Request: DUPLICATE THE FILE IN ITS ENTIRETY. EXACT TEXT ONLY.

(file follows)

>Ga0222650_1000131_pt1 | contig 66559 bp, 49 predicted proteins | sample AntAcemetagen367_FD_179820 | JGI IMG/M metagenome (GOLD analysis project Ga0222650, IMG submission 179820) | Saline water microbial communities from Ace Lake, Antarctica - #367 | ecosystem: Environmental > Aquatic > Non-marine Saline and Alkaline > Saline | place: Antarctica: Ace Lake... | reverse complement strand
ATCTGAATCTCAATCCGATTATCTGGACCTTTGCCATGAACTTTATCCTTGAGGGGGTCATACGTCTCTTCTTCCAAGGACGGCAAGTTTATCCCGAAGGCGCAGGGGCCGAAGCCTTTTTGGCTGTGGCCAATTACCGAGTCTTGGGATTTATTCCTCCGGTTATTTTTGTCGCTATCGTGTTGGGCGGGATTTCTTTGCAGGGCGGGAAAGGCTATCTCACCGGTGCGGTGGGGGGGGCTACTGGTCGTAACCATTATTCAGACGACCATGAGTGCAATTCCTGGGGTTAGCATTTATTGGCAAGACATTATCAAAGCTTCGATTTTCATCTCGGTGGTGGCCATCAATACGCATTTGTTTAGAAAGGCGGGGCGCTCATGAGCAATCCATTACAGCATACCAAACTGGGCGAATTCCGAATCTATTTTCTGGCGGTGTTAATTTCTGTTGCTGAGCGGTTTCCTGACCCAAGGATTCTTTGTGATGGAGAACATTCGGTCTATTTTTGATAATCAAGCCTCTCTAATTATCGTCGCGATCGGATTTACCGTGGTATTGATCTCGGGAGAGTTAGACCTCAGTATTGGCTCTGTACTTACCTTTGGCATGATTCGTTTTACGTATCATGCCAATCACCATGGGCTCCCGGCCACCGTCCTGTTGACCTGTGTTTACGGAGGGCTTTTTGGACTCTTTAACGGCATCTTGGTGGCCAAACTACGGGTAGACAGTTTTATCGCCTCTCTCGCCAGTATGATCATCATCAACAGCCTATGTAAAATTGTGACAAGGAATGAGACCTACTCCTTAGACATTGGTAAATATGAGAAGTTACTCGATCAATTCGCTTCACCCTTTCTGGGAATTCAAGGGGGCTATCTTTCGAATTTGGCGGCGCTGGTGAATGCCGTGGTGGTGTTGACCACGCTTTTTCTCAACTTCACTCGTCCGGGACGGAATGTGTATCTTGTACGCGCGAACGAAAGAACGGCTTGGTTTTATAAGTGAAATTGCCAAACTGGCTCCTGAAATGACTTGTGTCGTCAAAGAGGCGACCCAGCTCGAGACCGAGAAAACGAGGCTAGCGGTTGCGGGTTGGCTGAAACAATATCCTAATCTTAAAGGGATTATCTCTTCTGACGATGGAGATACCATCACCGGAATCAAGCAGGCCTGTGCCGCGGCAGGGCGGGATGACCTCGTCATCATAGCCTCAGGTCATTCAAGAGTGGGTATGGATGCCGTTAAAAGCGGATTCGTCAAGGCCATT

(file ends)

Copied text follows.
>Ga0222650_1000131_pt1 | contig 66559 bp, 49 predicted proteins | sample AntAcemetagen367_FD_179820 | JGI IMG/M metagenome (GOLD analysis project Ga0222650, IMG submission 179820) | Saline water microbial communities from Ace Lake, Antarctica - #367 | ecosystem: Environmental > Aquatic > Non-marine Saline and Alkaline > Saline | place: Antarctica: Ace Lake... | reverse complement strand
ATCTGAATCTCAATCCGATTATCTGGACCTTTGCCATGAACTTTATCCTTGAGGGGGTCATACGTCTCTTCTTCCAAGGACGGCAAGTTTATCCCGAAGGCGCAGGGGCCGAAGCCTTTTTGGCTGTGGCCAATTACCGAGTCTTGGGATTTATTCCTCCGGTTATTTTTGTCGCTATCGTGTTGGGCGGGATTTCTTTGCAGGGCGGGAAAGGCTATCTCACCGGTGCGGTGGGGGGGGCTACTGGTCGTAACCATTATTCAGACGACCATGAGTGCAATTCCTGGGGTTAGCATTTATTGGCAAGACATTATCAAAGCTTCGATTTTCATCTCGGTGGTGGCCATCAATACGCATTTGTTTAGAAAGGCGGGGCGCTCATGAGCAATCCATTACAGCATACCAAACTGGGCGAATTCCGAATCTATTTTCTGGCGGTGTTAATTTCTGTTGCTGAGCGGTTTCCTGACCCAAGGATTCTTTGTGATGGAGAACATTCGGTCTATTTTTGATAATCAAGCCTCTCTAATTATCGTCGCGATCGGATTTACCGTGGTATTGATCTCGGGAGAGTTAGACCTCAGTATTGGCTCTGTACTTACCTTTGGCATGATTCGTTTTACGTATCATGCCAATCACCATGGGCTCCCGGCCACCGTCCTGTTGACCTGTGTTTACGGAGGGCTTTTTGGACTCTTTAACGGCATCTTGGTGGCCAAACTACGGGTAGACAGTTTTATCGCCTCTCTCGCCAGTATGATCATCATCAACAGCCTATGTAAAATTGTGACAAGGAATGAGACCTACTCCTTAGACATTGGTAAATATGAGAAGTTACTCGATCAATTCGCTTCACCCTTTCTGGGAATTCAAGGGGGCTATCTTTCGAATTTGGCGGCGCTGGTGAATGCCGTGGTGGTGTTGACCACGCTTTTTCTCAACTTCACTCGTCCGGGACGGAATGTGTATCTTGTACGCGCGAACGAAAGAACGGCTTGGTTTTATAAGTGAAATTGCCAAACTGGCTCCTGAAATGACTTGTGTCGTCAAAGAGGCGACCCAGCTCGAGACCGAGAAAACGAGGCTAGCGGTTGCGGGTTGGCTGAAACAATATCCTAATCTTAAAGGGATTATCTCTTCTGACGATGGAGATACCATCACCGGAATCAAGCAGGCCTGTGCCGCGGCAGGGCGGGATGACCTCGTCATCATAGCCTCAGGTCATTCAAGAGTGGGTATGGATGCCGTTAAAAGCGGATTCGTCAAGGCCATT